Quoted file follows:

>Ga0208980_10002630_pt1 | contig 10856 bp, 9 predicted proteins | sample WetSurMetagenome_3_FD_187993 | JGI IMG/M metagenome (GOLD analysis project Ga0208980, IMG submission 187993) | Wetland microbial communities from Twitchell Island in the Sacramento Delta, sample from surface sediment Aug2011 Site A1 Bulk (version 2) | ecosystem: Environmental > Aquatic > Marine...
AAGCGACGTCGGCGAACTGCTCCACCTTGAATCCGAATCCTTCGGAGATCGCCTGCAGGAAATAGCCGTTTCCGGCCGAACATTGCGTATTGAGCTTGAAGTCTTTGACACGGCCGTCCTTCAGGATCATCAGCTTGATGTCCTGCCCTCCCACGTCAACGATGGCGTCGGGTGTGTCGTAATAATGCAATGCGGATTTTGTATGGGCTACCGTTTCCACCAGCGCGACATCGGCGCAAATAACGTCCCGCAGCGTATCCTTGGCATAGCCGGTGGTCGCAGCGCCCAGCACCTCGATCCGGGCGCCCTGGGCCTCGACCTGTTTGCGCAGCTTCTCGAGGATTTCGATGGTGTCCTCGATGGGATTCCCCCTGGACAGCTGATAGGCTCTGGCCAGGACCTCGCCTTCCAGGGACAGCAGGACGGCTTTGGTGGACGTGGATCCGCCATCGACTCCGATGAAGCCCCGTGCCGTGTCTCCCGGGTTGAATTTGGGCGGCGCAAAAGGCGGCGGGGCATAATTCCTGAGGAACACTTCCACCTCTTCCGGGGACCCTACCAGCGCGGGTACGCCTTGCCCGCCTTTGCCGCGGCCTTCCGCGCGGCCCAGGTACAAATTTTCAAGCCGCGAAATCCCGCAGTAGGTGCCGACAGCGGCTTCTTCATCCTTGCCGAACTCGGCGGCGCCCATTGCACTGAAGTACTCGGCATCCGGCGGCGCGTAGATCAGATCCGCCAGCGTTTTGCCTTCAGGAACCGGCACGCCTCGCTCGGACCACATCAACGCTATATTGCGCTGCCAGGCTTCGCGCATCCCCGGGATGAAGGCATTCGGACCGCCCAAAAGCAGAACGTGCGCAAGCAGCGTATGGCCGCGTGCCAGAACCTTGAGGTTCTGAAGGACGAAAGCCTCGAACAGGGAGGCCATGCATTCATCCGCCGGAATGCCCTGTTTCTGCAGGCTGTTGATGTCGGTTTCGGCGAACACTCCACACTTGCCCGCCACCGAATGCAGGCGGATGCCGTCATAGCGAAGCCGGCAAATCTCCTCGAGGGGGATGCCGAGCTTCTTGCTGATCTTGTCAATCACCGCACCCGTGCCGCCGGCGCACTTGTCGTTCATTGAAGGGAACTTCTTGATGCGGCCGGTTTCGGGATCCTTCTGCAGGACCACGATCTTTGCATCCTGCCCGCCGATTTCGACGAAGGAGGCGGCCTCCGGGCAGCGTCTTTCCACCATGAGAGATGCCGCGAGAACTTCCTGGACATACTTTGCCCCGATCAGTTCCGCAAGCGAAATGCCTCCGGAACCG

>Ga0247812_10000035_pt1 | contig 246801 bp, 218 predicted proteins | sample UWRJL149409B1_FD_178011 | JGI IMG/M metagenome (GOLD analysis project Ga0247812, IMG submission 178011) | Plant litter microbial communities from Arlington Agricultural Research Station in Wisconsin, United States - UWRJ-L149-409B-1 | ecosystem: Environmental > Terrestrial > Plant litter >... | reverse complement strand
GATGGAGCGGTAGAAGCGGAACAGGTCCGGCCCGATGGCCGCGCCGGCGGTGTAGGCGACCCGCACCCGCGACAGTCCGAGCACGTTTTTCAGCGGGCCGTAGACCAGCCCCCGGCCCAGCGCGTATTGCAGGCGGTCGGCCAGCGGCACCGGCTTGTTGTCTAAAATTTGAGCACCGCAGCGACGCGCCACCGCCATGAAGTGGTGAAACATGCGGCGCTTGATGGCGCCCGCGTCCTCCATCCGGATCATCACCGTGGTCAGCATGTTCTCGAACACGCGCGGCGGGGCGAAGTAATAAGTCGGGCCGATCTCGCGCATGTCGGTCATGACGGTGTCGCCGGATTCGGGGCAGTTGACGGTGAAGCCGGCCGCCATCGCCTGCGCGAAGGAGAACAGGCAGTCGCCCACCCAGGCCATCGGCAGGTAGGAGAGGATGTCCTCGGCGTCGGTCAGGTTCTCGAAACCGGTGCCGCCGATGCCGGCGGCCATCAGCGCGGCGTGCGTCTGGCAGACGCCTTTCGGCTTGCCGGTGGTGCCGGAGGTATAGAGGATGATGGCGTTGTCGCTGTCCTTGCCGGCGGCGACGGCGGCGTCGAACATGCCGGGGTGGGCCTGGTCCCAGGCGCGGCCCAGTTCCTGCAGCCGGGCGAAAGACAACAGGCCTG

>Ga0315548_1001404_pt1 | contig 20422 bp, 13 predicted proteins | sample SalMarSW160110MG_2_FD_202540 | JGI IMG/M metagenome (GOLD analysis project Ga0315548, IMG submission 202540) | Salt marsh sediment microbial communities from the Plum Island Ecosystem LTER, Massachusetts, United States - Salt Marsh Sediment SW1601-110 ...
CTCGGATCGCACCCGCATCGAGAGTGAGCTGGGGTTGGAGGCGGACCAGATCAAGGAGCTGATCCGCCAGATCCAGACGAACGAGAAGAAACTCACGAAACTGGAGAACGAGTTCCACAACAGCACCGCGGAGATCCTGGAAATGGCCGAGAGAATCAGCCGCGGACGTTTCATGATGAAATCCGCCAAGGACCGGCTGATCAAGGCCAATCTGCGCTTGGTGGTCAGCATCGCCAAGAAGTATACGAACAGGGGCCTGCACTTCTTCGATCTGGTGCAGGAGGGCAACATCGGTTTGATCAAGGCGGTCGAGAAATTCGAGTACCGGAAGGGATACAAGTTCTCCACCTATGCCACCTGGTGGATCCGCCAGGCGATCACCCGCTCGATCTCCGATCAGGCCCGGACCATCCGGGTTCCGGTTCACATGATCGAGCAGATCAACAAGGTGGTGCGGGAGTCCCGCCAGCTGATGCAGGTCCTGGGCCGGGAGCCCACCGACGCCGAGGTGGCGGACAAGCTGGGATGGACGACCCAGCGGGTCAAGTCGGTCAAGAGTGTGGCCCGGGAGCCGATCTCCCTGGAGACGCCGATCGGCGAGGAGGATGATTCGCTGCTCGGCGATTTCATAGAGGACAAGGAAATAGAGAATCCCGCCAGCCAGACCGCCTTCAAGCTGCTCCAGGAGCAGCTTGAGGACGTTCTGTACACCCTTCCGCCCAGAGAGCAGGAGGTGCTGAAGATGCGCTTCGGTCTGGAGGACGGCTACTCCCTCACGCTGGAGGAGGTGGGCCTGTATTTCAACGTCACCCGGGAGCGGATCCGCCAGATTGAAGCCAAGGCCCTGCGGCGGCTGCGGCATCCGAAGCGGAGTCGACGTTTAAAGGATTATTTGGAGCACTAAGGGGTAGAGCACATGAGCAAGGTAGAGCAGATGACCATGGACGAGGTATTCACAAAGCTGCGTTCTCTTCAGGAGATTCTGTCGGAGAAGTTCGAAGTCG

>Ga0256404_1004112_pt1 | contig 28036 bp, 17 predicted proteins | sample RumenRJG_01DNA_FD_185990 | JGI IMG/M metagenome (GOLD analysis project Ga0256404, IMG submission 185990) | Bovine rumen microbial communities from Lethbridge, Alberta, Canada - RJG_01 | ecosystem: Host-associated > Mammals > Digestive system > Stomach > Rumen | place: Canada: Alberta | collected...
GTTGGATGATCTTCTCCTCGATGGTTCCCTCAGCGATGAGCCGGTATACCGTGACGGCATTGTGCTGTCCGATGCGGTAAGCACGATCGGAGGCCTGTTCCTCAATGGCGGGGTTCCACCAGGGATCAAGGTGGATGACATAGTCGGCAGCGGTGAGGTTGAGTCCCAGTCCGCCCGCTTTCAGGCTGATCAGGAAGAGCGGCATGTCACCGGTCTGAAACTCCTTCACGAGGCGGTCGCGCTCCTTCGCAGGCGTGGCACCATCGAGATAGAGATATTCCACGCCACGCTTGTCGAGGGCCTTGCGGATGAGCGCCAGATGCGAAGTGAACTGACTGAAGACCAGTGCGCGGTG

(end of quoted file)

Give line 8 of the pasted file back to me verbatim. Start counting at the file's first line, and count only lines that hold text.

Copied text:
GTTGGATGATCTTCTCCTCGATGGTTCCCTCAGCGATGAGCCGGTATACCGTGACGGCATTGTGCTGTCCGATGCGGTAAGCACGATCGGAGGCCTGTTCCTCAATGGCGGGGTTCCACCAGGGATCAAGGTGGATGACATAGTCGGCAGCGGTGAGGTTGAGTCCCAGTCCGCCCGCTTTCAGGCTGATCAGGAAGAGCGGCATGTCACCGGTCTGAAACTCCTTCACGAGGCGGTCGCGCTCCTTCGCAGGCGTGGCACCATCGAGATAGAGATATTCCACGCCACGCTTGTCGAGGGCCTTGCGGATGAGCGCCAGATGCGAAGTGAACTGACTGAAGACCAGTGCGCGGTG